Marta Cureses

(b Vinaroz, July 1, 1940). Spanish composer, pianist, conductor and stage director. He began studying music in 1945, training as a pianist and composer at the Barcelona Conservatory. He finished his musical studies at the age of 14 and in 1961 he began his career as a pianist, specializing in contemporary music and giving concerts in several countries. In 1967 he composed his first score for the cinema, L'apat, and in the following year he went to the USA on a March Foundation grant to study composition with John Cage, La Monte Young, Philip Corner and other figures of the American avant garde. In 1975 he made a recording of works by Cage, Webern, Stockhausen and other composers.

He was director of the Grup Instrumental Català (1976–9), whose venue was the Joan Miró Foundation, and from 1978 he has dedicated himself exclusively to the composition and performance of his own works. Following the premières of his musicals ...


Charles Fox

revised by Digby Fairweather

[Schatt, Ronald]

(b London, Jan 28, 1927; d London, Dec 23, 1996). English jazz night-club owner, tenor saxophonist and bandleader. He first played the soprano saxophone and took up the tenor instrument at the age of 15. After touring with the trumpeter Johnny Claes (1944–5), Ted Heath (1946) and others, he was one of a number of British players who worked on transatlantic liners (1946–8) solely to travel to the USA to hear the music played by such musicians as Dizzy Gillespie, Charlie Parker and Bud Powell. From 1948 he played in a number of bands including the Club Eleven, the Jazz Couriers (which he co-led with Tubby Hayes) and the Clarke-Boland Big Band, as well as leading his own quartets and quintets.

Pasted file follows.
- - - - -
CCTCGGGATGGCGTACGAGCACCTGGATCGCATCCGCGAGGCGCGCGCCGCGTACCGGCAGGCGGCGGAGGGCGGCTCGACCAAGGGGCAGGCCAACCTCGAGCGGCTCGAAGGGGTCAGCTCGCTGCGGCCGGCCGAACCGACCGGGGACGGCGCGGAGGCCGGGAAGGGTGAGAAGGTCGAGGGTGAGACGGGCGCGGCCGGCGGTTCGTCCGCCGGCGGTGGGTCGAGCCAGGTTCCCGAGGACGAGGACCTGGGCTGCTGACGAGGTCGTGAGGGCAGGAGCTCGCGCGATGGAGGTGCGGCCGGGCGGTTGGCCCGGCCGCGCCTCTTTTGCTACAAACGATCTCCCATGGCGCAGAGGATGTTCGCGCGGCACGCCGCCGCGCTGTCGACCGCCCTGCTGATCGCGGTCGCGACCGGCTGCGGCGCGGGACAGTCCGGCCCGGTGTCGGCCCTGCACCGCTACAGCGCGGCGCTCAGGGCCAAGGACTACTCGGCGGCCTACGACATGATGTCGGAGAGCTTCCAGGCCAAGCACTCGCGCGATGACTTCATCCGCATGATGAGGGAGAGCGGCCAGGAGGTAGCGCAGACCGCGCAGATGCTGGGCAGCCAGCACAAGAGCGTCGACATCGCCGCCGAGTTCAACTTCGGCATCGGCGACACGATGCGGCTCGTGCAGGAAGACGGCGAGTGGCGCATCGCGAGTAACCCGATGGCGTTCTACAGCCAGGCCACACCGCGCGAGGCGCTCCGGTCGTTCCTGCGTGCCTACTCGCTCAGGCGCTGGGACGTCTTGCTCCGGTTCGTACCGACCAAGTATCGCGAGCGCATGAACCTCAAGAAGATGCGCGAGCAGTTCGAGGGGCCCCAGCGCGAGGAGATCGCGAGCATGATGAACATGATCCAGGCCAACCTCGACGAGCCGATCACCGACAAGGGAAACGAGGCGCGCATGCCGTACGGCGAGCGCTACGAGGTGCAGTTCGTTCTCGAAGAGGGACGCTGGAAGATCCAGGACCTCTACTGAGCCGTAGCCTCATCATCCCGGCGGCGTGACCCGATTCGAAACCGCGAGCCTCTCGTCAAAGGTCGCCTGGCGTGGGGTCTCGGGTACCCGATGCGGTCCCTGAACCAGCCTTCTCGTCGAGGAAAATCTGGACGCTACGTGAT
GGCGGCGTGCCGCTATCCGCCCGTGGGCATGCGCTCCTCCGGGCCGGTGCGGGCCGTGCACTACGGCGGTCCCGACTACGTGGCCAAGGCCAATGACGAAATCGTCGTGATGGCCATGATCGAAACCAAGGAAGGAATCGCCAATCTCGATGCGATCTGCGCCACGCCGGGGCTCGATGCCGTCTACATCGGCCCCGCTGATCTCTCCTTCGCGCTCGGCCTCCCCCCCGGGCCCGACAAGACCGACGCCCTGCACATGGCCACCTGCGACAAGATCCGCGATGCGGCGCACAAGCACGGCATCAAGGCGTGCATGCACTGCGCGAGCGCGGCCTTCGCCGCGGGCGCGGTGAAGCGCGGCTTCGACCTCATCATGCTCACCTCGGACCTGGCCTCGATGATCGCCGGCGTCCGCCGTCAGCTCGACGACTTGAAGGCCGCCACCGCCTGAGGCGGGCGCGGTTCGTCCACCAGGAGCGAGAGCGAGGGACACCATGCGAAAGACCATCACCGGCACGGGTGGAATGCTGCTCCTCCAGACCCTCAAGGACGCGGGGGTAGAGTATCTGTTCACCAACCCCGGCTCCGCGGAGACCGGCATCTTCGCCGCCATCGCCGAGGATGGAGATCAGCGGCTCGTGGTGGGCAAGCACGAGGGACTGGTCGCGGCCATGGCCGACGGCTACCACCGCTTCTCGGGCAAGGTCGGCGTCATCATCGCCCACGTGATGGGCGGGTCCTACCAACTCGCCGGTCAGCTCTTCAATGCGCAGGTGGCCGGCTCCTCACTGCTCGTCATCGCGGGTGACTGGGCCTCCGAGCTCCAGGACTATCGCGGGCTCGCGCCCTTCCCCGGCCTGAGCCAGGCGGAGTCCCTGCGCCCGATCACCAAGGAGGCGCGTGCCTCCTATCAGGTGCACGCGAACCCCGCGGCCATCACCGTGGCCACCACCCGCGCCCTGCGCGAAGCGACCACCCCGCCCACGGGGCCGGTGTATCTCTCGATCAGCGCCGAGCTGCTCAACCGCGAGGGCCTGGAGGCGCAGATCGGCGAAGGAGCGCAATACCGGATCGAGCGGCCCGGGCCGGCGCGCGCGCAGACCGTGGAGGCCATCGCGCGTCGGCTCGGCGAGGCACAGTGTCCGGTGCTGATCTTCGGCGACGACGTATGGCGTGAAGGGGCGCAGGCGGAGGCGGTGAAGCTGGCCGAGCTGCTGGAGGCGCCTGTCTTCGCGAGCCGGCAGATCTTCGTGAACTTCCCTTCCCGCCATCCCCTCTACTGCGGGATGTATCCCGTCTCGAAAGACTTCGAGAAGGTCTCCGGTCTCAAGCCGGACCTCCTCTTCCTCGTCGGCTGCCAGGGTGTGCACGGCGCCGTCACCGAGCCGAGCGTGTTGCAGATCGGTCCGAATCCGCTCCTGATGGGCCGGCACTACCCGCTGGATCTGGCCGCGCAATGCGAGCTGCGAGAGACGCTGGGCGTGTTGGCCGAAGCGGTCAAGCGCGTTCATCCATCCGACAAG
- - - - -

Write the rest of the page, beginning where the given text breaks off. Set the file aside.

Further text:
In 1959, he established Ronnie Scott’s night club in Gerard Street in Soho. It became the most important venue for jazz performance in the UK, especially after it moved to Frith Street in ...


Craig Jennex

(b Thunder Bay, ON, Nov 28, 1949). Canadian pianist, composer, musical director, actor, producer, and bandleader. He has been musical director for David Letterman’s late-night shows since 1982. Prior to working with Letterman, Shaffer was a featured performer on “Saturday Night Live.” He has served as musical director and producer for the Blues Brothers and cowrote the 1980s dance hit “It’s raining men.” He has served as musical director for the Rock and Roll Hall of Fame induction ceremony since its inception in ...


Gary W. Kennedy

(b Spokane, WA, Jan 6, 1944). American trumpeter, arranger, conductor, and record producer. He began playing piano at the age of four and took up trumpet when he was ten; in his early teens he organized a dixieland ensemble and later he formed a dance band. He studied music at Gonzaga University, Spokane (BA 1967), and trumpet performance at the Manhattan School of Music (MM 1970). After graduation he worked in show bands and with Gene Roland’s rehearsal big band, and from the late 1970s he was a member of Philly Joe Jones’s septet. In the 1980s he played with Jones’s Dameronia, for which he also wrote arrangements and served as music director. Following the drummer’s death in 1985 Sickler led the group, which recorded under his leadership in 1989. For a while each year between 1987 and 1991 he led a quartet for nightclub appearances in Paris. During the same period he toured Japan as a member of Art Blakey’s big band (...